The premise of the program was to guess if you could figure out correctly whether you were going to be scammed or not. For example, if you know a stranger has been given $100.00 and the game is for him to share it with you or lose it entirely, how much would you need to receive in order to be satisfied?
Because if you give the money back, he forfeits his share as well.
If you are the holder of the money, how much would you give so the receiver doesn't refuse it and no one gets anything?
How it turns out is important mainly to see how the audience predicted it would turn out.
As interesting as it is to see the outcome, the analysis of the audience participation was fascinating. Everyone used their smartphones to vote and the votes were also tallied by gender. Fascinating.
The next game was a real television show from England called Golden Balls. Each contestant held 2 spheres which when twisted open revealed one word each --either STEAL or SPLIT. An amount of money was to be split by the 2 participants if both chose SPLIT or stolen by one if one voted SPLIT and the other said STEAL. The stealer would get all the money. If both said STEAL, no one gets anything.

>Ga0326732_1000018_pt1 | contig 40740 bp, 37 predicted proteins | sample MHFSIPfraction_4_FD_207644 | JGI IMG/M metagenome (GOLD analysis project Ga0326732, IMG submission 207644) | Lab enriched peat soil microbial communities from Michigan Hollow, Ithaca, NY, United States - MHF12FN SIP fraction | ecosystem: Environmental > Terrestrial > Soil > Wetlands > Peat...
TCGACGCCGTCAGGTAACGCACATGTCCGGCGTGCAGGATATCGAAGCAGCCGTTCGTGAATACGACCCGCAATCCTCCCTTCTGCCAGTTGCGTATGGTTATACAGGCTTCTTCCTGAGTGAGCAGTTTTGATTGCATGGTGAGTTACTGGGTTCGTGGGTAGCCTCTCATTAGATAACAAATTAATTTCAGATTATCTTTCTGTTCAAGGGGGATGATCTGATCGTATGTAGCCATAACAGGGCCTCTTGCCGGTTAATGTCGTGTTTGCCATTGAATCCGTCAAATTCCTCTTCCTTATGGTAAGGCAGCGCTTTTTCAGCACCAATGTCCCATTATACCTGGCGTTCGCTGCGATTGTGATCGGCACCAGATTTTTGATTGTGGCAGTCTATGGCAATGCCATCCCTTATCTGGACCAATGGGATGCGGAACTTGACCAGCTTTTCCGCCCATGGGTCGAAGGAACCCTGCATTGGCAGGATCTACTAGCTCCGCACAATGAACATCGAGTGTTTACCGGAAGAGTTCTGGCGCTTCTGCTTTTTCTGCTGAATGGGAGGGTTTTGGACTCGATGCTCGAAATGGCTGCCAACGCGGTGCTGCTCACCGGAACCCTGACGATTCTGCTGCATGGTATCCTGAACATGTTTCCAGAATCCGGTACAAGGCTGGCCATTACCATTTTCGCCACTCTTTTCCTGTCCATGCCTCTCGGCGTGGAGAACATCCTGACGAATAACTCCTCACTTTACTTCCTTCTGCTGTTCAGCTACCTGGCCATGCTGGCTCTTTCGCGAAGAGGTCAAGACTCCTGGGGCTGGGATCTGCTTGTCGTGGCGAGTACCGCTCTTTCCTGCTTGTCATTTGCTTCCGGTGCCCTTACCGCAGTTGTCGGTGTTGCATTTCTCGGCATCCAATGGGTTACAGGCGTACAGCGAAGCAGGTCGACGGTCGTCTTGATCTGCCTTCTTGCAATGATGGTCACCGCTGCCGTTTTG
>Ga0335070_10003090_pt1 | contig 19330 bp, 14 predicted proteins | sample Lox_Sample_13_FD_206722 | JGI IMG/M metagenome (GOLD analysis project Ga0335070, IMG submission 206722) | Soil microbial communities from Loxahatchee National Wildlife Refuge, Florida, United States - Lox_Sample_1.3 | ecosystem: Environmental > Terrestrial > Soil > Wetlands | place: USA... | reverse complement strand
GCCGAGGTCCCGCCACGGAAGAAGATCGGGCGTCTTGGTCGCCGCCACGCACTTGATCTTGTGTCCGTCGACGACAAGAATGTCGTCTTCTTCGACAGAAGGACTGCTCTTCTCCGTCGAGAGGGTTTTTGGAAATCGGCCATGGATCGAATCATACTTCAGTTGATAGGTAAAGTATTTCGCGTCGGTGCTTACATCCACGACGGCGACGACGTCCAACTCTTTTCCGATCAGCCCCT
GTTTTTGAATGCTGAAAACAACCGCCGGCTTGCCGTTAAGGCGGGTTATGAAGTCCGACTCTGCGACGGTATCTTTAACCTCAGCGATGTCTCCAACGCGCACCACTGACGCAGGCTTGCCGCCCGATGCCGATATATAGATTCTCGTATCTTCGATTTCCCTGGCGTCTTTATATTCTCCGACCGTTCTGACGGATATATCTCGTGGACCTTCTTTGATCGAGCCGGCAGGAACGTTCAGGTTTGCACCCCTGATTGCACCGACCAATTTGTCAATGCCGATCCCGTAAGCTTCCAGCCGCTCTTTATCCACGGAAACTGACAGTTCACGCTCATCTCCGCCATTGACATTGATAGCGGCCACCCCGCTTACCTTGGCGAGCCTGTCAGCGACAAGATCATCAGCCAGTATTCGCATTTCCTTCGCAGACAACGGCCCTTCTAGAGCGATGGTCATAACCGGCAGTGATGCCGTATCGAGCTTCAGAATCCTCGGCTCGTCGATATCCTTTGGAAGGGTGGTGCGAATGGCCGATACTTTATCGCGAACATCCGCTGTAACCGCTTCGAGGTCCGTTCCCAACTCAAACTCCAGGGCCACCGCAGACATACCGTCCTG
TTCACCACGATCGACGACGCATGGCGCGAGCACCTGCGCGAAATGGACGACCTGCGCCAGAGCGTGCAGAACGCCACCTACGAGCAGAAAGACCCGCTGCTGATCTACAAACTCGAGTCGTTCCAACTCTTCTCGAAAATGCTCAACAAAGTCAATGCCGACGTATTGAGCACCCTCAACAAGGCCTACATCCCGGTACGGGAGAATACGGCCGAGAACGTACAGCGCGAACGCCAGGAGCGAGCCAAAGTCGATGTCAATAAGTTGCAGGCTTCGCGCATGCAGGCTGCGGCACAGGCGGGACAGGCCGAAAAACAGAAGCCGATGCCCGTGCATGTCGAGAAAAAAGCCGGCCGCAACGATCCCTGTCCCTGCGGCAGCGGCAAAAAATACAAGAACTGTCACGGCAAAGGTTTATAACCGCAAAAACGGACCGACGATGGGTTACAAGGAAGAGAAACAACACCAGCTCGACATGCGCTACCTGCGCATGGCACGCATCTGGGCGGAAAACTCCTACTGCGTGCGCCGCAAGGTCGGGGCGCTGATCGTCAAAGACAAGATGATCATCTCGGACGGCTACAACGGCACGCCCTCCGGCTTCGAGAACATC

The 2 contestants had a few minutes to convince each other to split the money before they chose. Then the frame was frozen and the audience voted on what the contestants would choose. We were between 40 and 60 percent correct in guessing the outcome because in 2 out of 3 games the money was indeed stolen.
In an age where we post and purchase so much online, we share so much with strangers, we are more vulnerable than we thought to getting scammed. And the science showed that we are less trustworthy in the US than folks are in Africa or other smaller more homogeneous societies where these experiments were also tried.
Back to last week's post, I will be less trusting in the future, choosing what I say to whom with more caution than before. How about you?